• You risk losing your home or car if you use these assets to secure your consolidation loan
  • You could be in debt longer if your monthly payments are too low
  • You risk staying in debt if you build up balances on your credit cards again

What is the effect on your credit score?

Your credit score affects your ability to get new credit. If you are already having difficulty paying down debt, the best program for you is the one that improves your creditworthiness the fastest down the road once you get out of debt.

There are several credit score factors to consider with each alternative:

  • A debt management plan will be reported on your credit report as a repayment program. This notice will remain as part of your credit history for a maximum of six years and can affect your ability to get new credit during this period.
  • In contrast, a debt consolidation loan will appear as a new trade account on your credit report. As long as you don’t drive up your old credit card balances again, a debt consolidation loan can lower your credit utilization rate, which may help improve your credit score.
  • Depending on the type of loan you use, a debt consolidation loan can also help improve your credit mix by converting revolving debt, like credit card debt, into an installment loan.
  • Both programs can help bring past-due accounts current if you can afford the payment.

Debt consolidation vs debt management vs debt relief

There is a risk with both a debt management plan and a debt consolidation loan that you have too much debt for either approach to work.

With both alternatives, you must be able to afford to repay your debts in full plus any additional fees or interest. If you can’t afford to keep up with the payment terms under either option, then you risk further default, more hits to your credit score, and worst of all, you will be in debt longer.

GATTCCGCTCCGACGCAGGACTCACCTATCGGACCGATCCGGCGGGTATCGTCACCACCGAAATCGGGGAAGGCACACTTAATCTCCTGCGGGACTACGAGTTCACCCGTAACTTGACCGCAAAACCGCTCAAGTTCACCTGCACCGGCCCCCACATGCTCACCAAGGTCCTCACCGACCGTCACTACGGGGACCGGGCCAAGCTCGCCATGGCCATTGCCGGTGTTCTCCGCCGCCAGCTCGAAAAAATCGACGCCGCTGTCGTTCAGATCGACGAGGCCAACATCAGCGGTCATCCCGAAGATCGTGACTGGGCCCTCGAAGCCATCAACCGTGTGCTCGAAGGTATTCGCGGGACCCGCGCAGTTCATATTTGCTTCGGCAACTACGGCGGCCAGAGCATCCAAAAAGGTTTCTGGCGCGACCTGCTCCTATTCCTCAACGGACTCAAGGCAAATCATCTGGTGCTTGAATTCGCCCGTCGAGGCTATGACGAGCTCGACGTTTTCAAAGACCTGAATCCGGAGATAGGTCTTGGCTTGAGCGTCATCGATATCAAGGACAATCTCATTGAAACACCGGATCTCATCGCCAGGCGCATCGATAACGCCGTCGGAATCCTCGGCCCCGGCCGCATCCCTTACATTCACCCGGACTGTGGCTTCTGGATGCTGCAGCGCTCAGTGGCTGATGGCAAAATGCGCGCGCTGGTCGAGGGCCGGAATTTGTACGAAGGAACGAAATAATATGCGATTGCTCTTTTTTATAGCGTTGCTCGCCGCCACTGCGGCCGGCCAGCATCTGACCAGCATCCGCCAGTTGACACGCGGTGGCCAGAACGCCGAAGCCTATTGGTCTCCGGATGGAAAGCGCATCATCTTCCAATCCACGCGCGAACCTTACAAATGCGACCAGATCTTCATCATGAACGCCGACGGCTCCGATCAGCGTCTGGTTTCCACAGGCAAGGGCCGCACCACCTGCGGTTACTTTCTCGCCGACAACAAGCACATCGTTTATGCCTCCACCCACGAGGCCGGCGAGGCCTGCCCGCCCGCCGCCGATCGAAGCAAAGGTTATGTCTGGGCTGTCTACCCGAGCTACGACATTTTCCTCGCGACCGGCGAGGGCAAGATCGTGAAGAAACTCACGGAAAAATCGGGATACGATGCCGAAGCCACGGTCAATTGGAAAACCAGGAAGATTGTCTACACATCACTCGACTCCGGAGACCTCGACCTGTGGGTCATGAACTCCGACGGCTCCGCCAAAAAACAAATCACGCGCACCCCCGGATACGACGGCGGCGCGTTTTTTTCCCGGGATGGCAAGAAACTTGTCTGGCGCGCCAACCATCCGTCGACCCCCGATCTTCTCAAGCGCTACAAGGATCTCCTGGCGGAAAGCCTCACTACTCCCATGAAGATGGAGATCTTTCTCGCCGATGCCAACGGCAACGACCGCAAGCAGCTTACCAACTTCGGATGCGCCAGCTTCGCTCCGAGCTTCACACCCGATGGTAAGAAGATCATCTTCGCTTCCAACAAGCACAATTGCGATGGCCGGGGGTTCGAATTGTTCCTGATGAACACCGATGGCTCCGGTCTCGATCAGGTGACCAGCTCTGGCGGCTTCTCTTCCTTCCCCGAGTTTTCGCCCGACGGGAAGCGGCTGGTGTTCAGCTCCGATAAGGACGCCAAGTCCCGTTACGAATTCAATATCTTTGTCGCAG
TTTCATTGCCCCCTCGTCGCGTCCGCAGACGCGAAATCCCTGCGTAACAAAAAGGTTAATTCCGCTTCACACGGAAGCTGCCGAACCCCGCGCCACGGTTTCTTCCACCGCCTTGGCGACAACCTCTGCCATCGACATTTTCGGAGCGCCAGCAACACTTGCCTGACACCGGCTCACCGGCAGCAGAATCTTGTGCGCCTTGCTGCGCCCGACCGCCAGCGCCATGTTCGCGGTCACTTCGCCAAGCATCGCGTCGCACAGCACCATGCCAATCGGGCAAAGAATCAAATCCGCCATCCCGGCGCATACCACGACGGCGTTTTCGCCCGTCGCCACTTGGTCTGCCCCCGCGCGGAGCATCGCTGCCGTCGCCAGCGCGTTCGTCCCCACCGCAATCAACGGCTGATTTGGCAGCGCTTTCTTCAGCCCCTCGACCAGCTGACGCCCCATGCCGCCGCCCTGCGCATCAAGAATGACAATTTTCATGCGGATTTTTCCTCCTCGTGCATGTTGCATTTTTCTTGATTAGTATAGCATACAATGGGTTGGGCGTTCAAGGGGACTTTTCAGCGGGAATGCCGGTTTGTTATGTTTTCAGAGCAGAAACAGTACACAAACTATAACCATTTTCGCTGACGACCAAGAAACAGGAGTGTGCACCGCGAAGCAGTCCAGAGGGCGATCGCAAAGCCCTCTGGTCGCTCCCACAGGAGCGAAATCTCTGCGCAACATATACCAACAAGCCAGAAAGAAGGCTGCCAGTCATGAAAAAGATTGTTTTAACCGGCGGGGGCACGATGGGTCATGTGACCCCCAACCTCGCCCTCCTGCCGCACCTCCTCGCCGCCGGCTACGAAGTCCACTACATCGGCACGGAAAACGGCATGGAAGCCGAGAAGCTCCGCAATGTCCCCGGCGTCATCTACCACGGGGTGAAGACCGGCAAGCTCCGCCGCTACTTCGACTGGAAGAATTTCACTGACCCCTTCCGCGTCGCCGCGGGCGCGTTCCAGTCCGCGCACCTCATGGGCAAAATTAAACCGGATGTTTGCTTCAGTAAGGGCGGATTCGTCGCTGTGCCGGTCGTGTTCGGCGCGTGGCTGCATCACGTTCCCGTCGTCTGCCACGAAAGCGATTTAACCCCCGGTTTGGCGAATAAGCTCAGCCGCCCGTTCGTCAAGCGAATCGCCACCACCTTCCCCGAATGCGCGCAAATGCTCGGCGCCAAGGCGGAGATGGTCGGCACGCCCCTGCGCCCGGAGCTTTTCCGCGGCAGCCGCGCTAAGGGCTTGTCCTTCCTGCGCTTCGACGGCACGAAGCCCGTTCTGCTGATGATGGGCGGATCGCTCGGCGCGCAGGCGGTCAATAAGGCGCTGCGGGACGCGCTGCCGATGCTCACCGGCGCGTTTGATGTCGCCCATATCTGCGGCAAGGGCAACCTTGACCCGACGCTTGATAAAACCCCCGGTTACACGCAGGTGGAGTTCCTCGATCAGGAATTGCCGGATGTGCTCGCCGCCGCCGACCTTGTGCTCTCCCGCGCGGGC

An alternative may be to consider a consumer proposal. A consumer proposal can consolidate debt and provide debt relief. A consumer proposal is an interest-free debt settlement option that can improve your cash flow sufficiently to allow you to get out of debt sooner.

A consumer proposal has the same benefits of a debt management plan, yet your monthly payment is much lower. A consumer proposal has no worse an impact on your credit score, in fact, I would argue it is better because you pay less, allowing you to save more and rebuild your finances much fast.

A consumer proposal is not for everyone. You may be able to get a consolidation loan with a lower interest rate than your paying on your high-interest credit card debt today and save enough money to pay of your debts. You may benefit from working with a credit counsellor to deal with a few small outstanding accounts if you don’t have a good enough credit score to qualify for a new loan.

However, if you have a lot of debt, and neither option seems affordable, a Licensed Insolvency Trustee is the only debt professional accredited to explain the pros and cons of all debt consolidation options, including a debt management plan, debt consolidation loan and a consumer proposal. Contact a Licensed Insolvency Trustee for a free, no-obligation consultation.

Similar Posts:

  1. Debt Consolidation vs Bankruptcy
  2. Consumer Proposal vs Debt Consolidation
  3. How Can I Consolidate My Student Debt?
  4. Failed Debt Consolidation. Now What?
  5. How to Get Debt Consolidation with Bad Credit